"Welcome to the George Clooney Film Festival," director Alexander Payne said to a packed house at Toronto's landmark Elgin Theatre, where The Descendants was about to play. Clooney, the star of Payne's comedy-drama as well as the star and director of the political satire The Ides of March, later strode onstage in all his regal good humor, as if this was not his third festival in three countries on two continents in 10 days; he had already promoted one movie or another in Venice and Telluride. (The slugabed skipped the fest in Deauville, France.) Torontonians get juiced queuing for some 300 films from such distant lands as Cambodia and Cuba, Norway and South Africa, but TIFF's purest heroine is Hollywood stardom the red-carpet parade of celestial glamour and they don't come much starrier than Mr. C.
If Clooney was pooped from prolonged exuding of his patented E.C. (effortless charm), he didn't show it during The Descendants' post-screening Q&A. Having turned 50 in May, People magazine's two-time Sexiest Man Alive declared that he was now "AARP's Sexiest Man Alive Still Alive." When the audience couldn't hear a questioner, Clooney reported that he "was saying because he's in the front row how much younger I looked." And when Amara Miller, who plays his younger daughter in the film, started rhapsodizing about working with him, he suggested that it was a paid testimonial by taking out a $20 bill to slip to her.
What The Descendants couldn't quite match were the high expectations on which it floated into town. The film, which graces the New York Film Festival next month and opens in real theaters Nov. 18, had won raves in a sneak preview at Telluride; and The Wrap's Steve Pond, who in Sept. of previous years had recklessly and correctly predicted that The Hurt Locker and The King's Speech would be the Oscar champs, sight-unseen, named The Descendants the winner of next year's Best Picture statuette. That's heavy baggage for any movie. But Clooney had met with striking success two years ago in Toronto, when he brought another semi-risky dramedy, Up in the Air. And there was reason to hope that Payne, directing his first film since the beguiling Sideways in 2004, could harness his bright, lightly satiric tone to Clooney's genial éclat.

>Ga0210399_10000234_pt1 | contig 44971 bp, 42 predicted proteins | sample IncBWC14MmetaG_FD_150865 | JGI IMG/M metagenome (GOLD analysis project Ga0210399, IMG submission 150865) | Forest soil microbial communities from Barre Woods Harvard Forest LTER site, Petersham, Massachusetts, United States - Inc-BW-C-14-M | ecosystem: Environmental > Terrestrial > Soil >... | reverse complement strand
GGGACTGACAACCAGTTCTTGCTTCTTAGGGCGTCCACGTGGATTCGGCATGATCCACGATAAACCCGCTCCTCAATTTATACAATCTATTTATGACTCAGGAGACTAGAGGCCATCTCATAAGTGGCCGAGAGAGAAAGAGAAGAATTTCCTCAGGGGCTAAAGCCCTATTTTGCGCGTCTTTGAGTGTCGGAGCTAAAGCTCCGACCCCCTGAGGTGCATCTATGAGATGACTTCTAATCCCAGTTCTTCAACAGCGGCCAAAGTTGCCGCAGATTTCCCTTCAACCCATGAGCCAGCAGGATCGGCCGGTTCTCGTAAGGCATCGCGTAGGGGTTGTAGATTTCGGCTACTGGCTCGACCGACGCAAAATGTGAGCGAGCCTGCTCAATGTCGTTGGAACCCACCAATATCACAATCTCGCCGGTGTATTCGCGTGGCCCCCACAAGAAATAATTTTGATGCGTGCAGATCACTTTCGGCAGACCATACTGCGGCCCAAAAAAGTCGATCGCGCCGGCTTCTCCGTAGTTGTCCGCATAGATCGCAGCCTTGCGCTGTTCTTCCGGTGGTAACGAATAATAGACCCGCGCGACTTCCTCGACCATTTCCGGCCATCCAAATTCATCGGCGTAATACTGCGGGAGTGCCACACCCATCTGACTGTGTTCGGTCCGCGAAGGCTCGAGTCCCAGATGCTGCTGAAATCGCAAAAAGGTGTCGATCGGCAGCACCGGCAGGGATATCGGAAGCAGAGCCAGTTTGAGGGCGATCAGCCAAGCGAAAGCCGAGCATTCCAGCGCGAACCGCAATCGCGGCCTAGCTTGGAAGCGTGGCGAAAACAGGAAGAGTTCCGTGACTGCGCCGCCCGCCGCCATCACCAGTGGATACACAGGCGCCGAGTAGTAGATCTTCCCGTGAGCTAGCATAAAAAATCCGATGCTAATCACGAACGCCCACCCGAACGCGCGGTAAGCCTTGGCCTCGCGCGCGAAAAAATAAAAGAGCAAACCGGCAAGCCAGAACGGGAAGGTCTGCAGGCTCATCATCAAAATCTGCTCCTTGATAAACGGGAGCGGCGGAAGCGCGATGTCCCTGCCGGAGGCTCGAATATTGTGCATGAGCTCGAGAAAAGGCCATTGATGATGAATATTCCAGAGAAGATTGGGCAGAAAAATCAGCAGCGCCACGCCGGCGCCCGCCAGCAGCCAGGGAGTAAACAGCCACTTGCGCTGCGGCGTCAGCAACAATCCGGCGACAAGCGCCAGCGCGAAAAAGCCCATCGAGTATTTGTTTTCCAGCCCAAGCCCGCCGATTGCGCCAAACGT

It didn't happen, at least not for one admirer of both men's work. Watching this adaptation of Kaui Hart Hemmings's 2007 novel about a man facing family crises in the modern Eden of Hawaii, I wanted The Descendants' elevated sentiments to wash over me, inundate me in its lapping warmth, like the restorative waters on a Kauai beach. I'm a notorious softie, and I found things to like about the film, most particularly Clooney's performance; but I remained untouched. I must have been wearing my wet suit.
Clooney plays Matt Hill, a Hawaiian real-estate magnate whose family, on the island for centuries, must soon dispose of a huge plot of prime land it has long held. That dilemma is pushed aside when a water-skiing accident leaves Matt's wife Elizabeth (Patti Hastie) in an irreparable coma. Since her will specifies that she be taken off life support, Matt takes their two daughters the rambunctious Scottie (Miller), 10, and rebellious Alex (Shailene Woodley), 17 and Alex's goofy boyfriend Sid (Nick Krause) on a journey to tell Liz's relatives and close friends that they should visit her in the few days before she dies. "Everybody who loved Elizabeth," he says, "deserves a chance to say goodbye." But what if she loved one of these close friends back? Alex tells Matt that Mom may have had an affair, just before she was stricken, with a realtor named Brian Speer (Matthew Lillard). On the far side of this Pacific paradise, Matt grapples with feelings of bereavement and betrayal.